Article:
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"Moon goddess Cháng'é" - ( 嫦娥 ),
image of the Ming period according to Tang Yin (唐寅, 1470–1524)

Chang'e ( Chinese  嫦娥 , Pinyin Cháng'é , W.-G. Ch'ang-O , Jyutping Soeng 4 Ngo 4 , Yale Chang-Ngo ) is a Chinese goddess of the moon . Unlike lunar deities in other cultures do not personified the moon, but lives with the Jadehasen , as jade rabbit known ( 玉兔 , Yutu ) in a palace called " Guanghan Gong " ( 廣寒宮  /  广寒宫 , Guǎnghán Gong  - "the palace the vastness and cold ”) on him. Historically, Chang'e is originally called Heng'e in Chinese antiquity ( 姮 娥 , Héng'é , Heng-O , Jyutping Hang 4 Ngo 4 ). In the Taoist mythology, the Chinese goddess of the moon, Chang'e as "will Taiyinxingjun ", literally "Lady of the Moon" ( 太陰星君  /  太阴星君 , Tàiyīnxīngjūn ), respectively. The origins of the moon goddess Chang'e were recorded and described in the works Huainanzi and Taiping yulan . It was also the subject of the works of Li Shangyin (approx. 813–858) and Bi Yuan (1730–1797), for example .

The lunar program of the People's Republic of China ( 嫦娥 工程 , Cháng'é gōngchéng  - "Project Chang'e") and the spacecraft of the program itself also bear the name Chang'e. A crater on the moon was also named after her, it is called Chang-Ngo and is located within the Alphonsus crater .

Legends of Chang'e

"Chang'e rises to the moon"
( 嫦娥奔月 , Cháng'é bènyuè )

Most of the legends in Chinese mythology about Chang'e ( 嫦娥奔月 , Cháng'é bènyuè  - "Chang'e rises to the moon") consist of variations of the following elements: Houyi ( 后羿 , Hòuyì ), the archer; an emperor ( 皇帝 , huángdì ) who is either benevolent or malicious; an elixir of life ( 不死 藥  /  不死 药 , bùsǐyào ) and the moon ( 月亮 , yuèliang ). While in western culture people speak of the " man in the moon ", the Chinese speak of the "woman in the moon".

Chang'e and Houyi the Archer (Version 1)

"Wu Gang falls the cinnamon cassia " ( 吳剛 伐 桂  /  吴刚 伐 桂 , Wú Gāng fáguì ) - woodcut v. Yoshitoshi

According to legend, Chang'e and her husband Houyi ( 后羿 , Hòuyì ), the archer, are immortals (Xian) who lived in heaven. One day the ten sons of the Jade Emperor turned into ten suns to scorch the earth. After the instruction to his sons to stop destroying the earth fails, the Jade Emperor Houyi asks for help, he may use his famous bow to shoot nine of the ten suns from the sky, but spare a son this fate. That's exactly how Houyi did it. But the emperor was unhappy about the death of nine of his sons. As punishment, he banished Houyi and Chang'e from the moon and ordered them to live on earth as mere mortals.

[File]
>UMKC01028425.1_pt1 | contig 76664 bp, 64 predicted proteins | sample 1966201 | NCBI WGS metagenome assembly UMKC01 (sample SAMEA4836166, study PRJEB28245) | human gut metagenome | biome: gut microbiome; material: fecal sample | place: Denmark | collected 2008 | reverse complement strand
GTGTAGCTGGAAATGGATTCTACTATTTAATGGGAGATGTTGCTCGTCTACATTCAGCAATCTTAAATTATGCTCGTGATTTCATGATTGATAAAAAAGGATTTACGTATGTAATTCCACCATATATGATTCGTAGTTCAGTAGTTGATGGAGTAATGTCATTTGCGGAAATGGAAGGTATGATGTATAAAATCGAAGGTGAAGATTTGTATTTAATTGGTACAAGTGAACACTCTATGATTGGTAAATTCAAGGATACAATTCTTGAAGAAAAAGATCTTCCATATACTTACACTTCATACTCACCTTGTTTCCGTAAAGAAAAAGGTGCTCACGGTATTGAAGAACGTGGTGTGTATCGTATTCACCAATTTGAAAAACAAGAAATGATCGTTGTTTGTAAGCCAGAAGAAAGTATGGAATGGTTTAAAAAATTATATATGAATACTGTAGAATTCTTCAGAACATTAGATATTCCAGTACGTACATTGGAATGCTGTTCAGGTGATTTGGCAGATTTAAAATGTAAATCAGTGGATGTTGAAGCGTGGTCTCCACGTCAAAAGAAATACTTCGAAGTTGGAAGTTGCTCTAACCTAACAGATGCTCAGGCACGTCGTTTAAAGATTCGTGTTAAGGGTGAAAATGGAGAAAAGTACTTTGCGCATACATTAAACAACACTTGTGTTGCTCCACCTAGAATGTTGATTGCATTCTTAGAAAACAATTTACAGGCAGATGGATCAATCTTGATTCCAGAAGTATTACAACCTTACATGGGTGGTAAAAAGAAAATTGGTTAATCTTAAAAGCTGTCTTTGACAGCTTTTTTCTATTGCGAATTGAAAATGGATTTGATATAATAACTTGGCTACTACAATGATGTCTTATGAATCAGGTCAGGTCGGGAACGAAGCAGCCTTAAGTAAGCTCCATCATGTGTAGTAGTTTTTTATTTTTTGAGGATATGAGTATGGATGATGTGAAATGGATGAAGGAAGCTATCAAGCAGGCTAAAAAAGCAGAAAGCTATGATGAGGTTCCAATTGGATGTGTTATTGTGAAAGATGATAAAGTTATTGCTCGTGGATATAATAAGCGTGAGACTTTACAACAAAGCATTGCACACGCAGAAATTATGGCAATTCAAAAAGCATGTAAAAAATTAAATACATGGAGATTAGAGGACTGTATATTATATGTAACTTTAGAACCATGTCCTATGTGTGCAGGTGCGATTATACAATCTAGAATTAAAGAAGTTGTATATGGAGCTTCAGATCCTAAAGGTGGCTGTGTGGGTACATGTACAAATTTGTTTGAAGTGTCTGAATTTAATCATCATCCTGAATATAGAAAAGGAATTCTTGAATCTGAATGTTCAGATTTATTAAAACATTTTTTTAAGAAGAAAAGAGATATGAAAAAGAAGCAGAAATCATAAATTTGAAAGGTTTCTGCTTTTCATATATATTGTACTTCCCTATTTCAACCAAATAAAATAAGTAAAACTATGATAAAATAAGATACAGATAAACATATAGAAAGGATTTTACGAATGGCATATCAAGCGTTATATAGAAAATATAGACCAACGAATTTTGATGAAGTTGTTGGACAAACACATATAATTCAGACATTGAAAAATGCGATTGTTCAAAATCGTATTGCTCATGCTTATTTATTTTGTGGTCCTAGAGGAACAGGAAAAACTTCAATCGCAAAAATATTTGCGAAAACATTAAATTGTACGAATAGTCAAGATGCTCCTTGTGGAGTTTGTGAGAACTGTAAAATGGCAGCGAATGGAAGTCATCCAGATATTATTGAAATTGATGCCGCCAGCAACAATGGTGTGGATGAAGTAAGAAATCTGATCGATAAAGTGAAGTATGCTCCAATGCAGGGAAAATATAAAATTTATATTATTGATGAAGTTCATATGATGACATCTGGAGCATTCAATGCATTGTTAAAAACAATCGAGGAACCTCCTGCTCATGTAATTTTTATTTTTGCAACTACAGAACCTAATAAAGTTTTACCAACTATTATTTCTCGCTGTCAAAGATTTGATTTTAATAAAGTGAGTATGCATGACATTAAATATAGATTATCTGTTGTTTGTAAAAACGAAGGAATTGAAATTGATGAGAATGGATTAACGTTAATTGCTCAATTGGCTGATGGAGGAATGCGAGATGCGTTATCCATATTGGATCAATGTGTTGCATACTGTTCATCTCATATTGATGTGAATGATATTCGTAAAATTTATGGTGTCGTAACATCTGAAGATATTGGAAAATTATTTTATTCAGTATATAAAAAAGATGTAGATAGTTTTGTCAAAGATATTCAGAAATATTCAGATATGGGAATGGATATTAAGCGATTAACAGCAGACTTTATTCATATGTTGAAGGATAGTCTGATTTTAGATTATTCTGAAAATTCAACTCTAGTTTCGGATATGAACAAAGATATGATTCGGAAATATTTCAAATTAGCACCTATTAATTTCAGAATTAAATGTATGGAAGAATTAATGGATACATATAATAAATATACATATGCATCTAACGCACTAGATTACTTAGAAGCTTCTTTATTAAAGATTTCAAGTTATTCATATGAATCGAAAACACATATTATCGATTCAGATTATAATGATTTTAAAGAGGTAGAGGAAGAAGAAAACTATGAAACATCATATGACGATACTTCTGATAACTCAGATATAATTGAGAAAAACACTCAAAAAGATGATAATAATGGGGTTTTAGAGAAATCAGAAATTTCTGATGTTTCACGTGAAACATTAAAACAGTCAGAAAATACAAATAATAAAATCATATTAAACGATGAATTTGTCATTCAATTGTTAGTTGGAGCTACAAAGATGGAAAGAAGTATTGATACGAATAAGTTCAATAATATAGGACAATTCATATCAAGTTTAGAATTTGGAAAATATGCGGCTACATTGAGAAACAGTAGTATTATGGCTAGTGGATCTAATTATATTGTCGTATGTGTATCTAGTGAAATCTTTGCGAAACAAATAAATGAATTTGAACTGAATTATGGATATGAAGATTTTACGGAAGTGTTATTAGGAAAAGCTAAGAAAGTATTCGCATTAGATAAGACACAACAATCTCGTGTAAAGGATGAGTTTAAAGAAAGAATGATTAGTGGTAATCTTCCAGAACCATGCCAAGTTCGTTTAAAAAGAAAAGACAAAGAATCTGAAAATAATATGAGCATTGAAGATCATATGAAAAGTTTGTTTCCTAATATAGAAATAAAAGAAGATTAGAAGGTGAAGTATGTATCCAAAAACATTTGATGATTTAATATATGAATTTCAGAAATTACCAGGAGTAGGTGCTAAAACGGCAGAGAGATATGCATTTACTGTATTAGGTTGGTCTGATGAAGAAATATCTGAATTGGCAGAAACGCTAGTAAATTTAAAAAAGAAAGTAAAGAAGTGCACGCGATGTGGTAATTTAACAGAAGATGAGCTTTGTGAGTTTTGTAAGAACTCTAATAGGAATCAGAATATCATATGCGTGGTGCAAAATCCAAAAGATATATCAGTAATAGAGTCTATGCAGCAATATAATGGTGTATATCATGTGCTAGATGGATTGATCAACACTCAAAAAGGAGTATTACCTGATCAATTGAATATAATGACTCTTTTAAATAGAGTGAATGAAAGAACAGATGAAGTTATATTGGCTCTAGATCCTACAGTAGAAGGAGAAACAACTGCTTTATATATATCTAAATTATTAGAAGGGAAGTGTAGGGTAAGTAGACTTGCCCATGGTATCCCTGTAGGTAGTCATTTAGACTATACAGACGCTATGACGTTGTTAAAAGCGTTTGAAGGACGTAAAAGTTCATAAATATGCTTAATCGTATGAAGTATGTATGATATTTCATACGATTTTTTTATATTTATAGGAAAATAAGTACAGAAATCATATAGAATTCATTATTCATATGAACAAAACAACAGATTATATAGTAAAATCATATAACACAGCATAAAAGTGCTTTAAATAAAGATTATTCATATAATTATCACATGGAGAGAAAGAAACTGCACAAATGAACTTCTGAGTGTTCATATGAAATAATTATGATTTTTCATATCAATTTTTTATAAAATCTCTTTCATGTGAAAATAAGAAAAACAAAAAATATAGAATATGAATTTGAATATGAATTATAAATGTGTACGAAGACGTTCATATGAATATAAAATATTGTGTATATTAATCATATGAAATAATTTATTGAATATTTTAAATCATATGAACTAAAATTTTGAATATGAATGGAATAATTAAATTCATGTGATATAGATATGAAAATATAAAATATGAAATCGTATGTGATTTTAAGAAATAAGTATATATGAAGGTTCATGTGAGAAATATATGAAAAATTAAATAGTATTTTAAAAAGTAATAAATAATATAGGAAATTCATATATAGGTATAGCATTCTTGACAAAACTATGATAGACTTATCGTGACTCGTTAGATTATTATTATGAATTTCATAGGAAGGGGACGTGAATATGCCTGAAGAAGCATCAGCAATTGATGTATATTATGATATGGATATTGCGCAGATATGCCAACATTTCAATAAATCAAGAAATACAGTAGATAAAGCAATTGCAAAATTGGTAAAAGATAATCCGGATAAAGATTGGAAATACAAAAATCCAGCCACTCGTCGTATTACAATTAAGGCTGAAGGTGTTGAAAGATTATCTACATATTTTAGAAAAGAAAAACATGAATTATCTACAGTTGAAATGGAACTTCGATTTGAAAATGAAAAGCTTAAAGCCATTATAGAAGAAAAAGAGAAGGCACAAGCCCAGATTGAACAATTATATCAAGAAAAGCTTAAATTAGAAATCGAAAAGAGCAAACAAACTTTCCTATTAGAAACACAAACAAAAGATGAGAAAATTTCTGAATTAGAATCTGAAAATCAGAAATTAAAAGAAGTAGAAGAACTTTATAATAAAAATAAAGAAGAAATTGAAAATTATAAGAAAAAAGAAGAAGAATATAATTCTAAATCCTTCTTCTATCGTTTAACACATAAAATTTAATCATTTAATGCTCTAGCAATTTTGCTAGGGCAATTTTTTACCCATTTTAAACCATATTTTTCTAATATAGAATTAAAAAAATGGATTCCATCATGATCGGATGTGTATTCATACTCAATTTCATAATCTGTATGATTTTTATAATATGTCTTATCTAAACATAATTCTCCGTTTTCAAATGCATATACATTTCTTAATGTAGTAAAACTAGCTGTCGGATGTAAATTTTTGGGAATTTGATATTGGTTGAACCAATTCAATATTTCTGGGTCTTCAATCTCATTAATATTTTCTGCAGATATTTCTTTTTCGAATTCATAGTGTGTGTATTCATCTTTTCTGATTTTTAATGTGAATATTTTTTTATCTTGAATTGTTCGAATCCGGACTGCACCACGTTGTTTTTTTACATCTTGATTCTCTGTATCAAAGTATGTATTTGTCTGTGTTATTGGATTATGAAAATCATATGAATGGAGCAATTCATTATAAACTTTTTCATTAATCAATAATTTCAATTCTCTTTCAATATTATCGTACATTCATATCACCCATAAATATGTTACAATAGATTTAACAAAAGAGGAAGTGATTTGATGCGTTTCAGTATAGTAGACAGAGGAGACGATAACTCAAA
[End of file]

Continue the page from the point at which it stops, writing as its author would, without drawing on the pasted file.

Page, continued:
Chang'e was very unhappy about the loss of her immortality, so Houyi decided to go on a long and dangerous journey to find a medicine that would restore immortality to his wife . At the end of this journey he meets the Queen Mother of the West who gives him this medicine. But she warns him that a single person only needs half the medicine to become immortal.

Houyi brings the medicine home and puts it in a box. He warns his wife not to open the box and leaves home for a while. Like Pandora in Greek mythology, curiosity triumphed in Chang'e: she opened the box and found the medicine the moment Houyi was just returning home. Fearing that Houyi might take the contents of the box after her discovery, she accidentally ingested all of the medicine. She began to ascend to heaven from the overdose. Houyi thought for a moment to stop her ascending into the sky with an archery shot, but he could not have the heart to shoot his wife. Chang'e ascended until she finally landed on the moon.

Since she felt lonely on the moon without her husband, she teamed up with a moon hare ( 月 兔 , yuètù , also jade hare , jade rabbit 玉兔 , yùtù ), who also lived on the moon and made elixirs. Another companion was the woodcutter Wu Gang ( 吳剛  /  吴刚 , Wú Gāng ). The latter had offended the gods by also trying to achieve immortality and had been banished to the moon. Wu Gang was allowed to leave the moon if he could cut down a tree ( 桂樹  /  桂树 , guìshù  - " Kassia tree ") on the moon . But every time he cut down the tree, it grew back, so that he was doomed to live on the moon for an eternity. (see Sisyphus exercise )

Chang'e and Houyi the Archer (Version 2)

"Chang'e rises to the moon"